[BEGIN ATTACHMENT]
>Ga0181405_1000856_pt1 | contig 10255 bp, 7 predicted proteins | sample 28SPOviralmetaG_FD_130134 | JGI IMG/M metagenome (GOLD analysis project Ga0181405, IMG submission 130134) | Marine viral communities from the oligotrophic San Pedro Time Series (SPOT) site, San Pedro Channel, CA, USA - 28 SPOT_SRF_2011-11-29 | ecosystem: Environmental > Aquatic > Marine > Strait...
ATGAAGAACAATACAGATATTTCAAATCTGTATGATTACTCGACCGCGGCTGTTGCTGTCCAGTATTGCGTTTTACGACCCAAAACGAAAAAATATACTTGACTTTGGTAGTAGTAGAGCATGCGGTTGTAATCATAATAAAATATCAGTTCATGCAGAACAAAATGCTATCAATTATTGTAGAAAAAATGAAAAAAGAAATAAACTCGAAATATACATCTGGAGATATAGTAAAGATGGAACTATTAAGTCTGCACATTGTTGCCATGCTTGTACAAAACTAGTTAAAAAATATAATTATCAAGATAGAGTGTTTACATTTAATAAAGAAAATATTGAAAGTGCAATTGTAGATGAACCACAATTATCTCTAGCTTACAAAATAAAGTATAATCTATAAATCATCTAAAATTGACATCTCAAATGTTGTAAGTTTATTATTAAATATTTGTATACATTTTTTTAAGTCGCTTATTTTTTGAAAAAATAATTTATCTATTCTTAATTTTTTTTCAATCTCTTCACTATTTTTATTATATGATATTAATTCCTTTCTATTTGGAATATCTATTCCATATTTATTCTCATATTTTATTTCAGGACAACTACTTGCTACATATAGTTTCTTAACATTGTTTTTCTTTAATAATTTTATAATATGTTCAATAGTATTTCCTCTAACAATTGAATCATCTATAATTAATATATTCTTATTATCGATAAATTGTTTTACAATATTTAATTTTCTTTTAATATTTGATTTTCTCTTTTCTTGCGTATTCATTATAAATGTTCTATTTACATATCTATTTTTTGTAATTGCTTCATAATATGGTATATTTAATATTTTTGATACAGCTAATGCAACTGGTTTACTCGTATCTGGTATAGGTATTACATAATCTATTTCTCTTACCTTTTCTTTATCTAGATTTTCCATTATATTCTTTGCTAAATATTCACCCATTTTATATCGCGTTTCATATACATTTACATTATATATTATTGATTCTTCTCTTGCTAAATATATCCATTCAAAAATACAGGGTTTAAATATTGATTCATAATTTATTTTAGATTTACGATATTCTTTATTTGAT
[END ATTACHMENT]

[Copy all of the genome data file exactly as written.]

>Ga0181405_1000856_pt1 | contig 10255 bp, 7 predicted proteins | sample 28SPOviralmetaG_FD_130134 | JGI IMG/M metagenome (GOLD analysis project Ga0181405, IMG submission 130134) | Marine viral communities from the oligotrophic San Pedro Time Series (SPOT) site, San Pedro Channel, CA, USA - 28 SPOT_SRF_2011-11-29 | ecosystem: Environmental > Aquatic > Marine > Strait...
ATGAAGAACAATACAGATATTTCAAATCTGTATGATTACTCGACCGCGGCTGTTGCTGTCCAGTATTGCGTTTTACGACCCAAAACGAAAAAATATACTTGACTTTGGTAGTAGTAGAGCATGCGGTTGTAATCATAATAAAATATCAGTTCATGCAGAACAAAATGCTATCAATTATTGTAGAAAAAATGAAAAAAGAAATAAACTCGAAATATACATCTGGAGATATAGTAAAGATGGAACTATTAAGTCTGCACATTGTTGCCATGCTTGTACAAAACTAGTTAAAAAATATAATTATCAAGATAGAGTGTTTACATTTAATAAAGAAAATATTGAAAGTGCAATTGTAGATGAACCACAATTATCTCTAGCTTACAAAATAAAGTATAATCTATAAATCATCTAAAATTGACATCTCAAATGTTGTAAGTTTATTATTAAATATTTGTATACATTTTTTTAAGTCGCTTATTTTTTGAAAAAATAATTTATCTATTCTTAATTTTTTTTCAATCTCTTCACTATTTTTATTATATGATATTAATTCCTTTCTATTTGGAATATCTATTCCATATTTATTCTCATATTTTATTTCAGGACAACTACTTGCTACATATAGTTTCTTAACATTGTTTTTCTTTAATAATTTTATAATATGTTCAATAGTATTTCCTCTAACAATTGAATCATCTATAATTAATATATTCTTATTATCGATAAATTGTTTTACAATATTTAATTTTCTTTTAATATTTGATTTTCTCTTTTCTTGCGTATTCATTATAAATGTTCTATTTACATATCTATTTTTTGTAATTGCTTCATAATATGGTATATTTAATATTTTTGATACAGCTAATGCAACTGGTTTACTCGTATCTGGTATAGGTATTACATAATCTATTTCTCTTACCTTTTCTTTATCTAGATTTTCCATTATATTCTTTGCTAAATATTCACCCATTTTATATCGCGTTTCATATACATTTACATTATATATTATTGATTCTTCTCTTGCTAAATATATCCATTCAAAAATACAGGGTTTAAATATTGATTCATAATTTATTTTAGATTTACGATATTCTTTATTTGAT